10. This comment has nothing to do with your question about resources, but the graphic at the top reminded me of an experience my family had. We were at a Japanese steakhouse, the kind where a number of people all sit at the same table. On one side was my family (my wife, our three boys, and me). On the other side was another family, two daughters, the wife, and the husband. In the middle was a couple celebrating their first wedding anniversary. My family interacted. We talked, played games, and prayed for our food. The other family never spoke once or even looked at each other. The reason? All of them were too busy on their iPhones or iPods. They didn't even talk when the food arrived. After that family left, the couple in the middle turned to us and thanked us for showing them what a family should look like. I don't tell this story to toot my own horn. I just think it is a sad commentary that ordinary family interaction has become a thing of the past and that when it happens, it is seen as something extraordinary. I guess I would recommend to all families that they make it a rule to put away devices when it is family time. This goes a long way to helping families grow together.
  11. I know I'm a bit late here, but I just joined the community this week. I would recommend "Reaching the Heart of Your Teen". This is by the makers of Growing Kids Gods Way, and I was very skeptical of this before I was able to participate in a class along side some of the parents of my teens. I honestly was impressed with their philosophy, candidness, and intentionality in including teenagers in the process of better parenting through rebuilding healthy relationships (who'd have thought). I recently had some parents come to me asking for help and resources, and I pointed them in this direction. While I haven't had any feedback yet, I will be interested to talk with them in the near future.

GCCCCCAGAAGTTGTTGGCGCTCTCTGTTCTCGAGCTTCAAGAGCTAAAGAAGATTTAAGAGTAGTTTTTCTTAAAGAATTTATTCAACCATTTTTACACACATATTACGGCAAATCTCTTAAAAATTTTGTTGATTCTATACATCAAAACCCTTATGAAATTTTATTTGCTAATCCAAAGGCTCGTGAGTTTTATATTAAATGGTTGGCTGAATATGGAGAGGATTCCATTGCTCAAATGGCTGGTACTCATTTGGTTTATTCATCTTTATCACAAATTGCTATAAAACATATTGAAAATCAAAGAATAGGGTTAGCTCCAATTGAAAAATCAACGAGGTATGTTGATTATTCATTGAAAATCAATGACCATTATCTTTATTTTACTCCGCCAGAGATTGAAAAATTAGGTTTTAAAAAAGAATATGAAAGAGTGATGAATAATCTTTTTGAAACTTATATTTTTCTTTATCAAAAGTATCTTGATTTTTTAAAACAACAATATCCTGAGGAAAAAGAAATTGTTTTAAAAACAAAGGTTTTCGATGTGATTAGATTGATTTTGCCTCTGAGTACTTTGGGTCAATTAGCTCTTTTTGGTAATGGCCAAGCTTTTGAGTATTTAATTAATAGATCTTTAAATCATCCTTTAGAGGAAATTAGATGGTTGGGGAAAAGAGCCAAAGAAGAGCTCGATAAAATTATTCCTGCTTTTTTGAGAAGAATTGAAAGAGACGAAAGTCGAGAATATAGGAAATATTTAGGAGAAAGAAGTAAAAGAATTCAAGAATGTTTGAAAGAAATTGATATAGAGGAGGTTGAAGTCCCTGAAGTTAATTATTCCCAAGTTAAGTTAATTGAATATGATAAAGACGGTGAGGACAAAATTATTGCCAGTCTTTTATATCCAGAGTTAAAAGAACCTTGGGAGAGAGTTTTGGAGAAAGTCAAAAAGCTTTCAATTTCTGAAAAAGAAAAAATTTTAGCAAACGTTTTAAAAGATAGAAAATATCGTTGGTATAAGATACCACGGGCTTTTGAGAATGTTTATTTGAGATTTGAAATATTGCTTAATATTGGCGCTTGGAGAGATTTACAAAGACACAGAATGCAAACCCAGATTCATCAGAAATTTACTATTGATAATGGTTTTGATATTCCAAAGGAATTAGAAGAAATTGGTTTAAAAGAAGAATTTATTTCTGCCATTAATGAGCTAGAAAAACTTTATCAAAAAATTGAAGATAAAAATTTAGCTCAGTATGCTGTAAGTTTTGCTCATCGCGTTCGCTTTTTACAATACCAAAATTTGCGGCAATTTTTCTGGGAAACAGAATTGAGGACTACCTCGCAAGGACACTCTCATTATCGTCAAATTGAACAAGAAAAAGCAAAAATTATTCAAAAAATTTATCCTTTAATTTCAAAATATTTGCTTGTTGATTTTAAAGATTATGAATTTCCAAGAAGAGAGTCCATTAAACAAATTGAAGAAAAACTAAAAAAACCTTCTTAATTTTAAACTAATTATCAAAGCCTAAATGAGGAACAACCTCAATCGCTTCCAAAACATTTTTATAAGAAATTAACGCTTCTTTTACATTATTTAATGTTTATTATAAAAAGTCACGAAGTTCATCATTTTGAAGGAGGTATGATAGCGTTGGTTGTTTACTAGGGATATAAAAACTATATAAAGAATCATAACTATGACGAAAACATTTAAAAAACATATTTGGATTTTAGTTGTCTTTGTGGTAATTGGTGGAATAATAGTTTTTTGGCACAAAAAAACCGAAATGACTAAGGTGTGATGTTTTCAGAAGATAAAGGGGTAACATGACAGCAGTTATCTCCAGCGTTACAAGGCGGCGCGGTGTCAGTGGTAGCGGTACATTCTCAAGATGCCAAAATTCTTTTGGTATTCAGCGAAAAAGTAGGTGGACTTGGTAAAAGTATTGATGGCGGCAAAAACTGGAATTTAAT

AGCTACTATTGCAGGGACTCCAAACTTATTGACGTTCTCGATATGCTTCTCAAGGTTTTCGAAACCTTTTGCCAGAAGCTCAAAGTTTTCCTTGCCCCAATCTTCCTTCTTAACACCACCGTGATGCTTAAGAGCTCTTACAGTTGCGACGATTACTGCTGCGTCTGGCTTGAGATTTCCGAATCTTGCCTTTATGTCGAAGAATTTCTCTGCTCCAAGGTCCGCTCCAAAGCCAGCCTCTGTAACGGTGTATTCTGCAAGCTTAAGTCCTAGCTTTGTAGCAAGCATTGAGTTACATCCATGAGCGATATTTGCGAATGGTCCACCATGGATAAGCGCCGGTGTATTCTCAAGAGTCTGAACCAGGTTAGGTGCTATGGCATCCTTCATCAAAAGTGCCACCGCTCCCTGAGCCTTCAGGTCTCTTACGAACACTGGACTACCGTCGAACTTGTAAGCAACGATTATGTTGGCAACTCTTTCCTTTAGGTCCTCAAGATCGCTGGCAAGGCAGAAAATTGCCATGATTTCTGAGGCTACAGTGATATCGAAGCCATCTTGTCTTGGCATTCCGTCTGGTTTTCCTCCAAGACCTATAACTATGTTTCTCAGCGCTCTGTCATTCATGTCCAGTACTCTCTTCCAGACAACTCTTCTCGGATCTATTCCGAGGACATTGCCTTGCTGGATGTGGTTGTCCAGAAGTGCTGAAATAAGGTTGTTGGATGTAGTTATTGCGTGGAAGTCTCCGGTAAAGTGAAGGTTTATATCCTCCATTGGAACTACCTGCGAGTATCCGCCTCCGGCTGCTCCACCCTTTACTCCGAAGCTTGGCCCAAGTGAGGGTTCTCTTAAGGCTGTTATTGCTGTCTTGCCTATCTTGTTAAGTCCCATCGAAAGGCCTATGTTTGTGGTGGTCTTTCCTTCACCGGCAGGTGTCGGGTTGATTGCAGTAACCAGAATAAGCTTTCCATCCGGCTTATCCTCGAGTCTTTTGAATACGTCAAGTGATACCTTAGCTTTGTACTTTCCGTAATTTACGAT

12. I know I'm a bit late here, but I just joined the community this week. I would recommend "Reaching the Heart of Your Teen". This is by the makers of Growing Kids Gods Way, and I was very skeptical of this before I was able to participate in a class along side some of the parents of my teens. I honestly was impressed with their philosophy, candidness, and intentionality in including teenagers in the process of better parenting through rebuilding healthy relationships (who'd have thought). I recently had some parents come to me asking for help and resources, and I pointed them in this direction. While I haven't had any feedback yet, I will be interested to talk with them in the near future.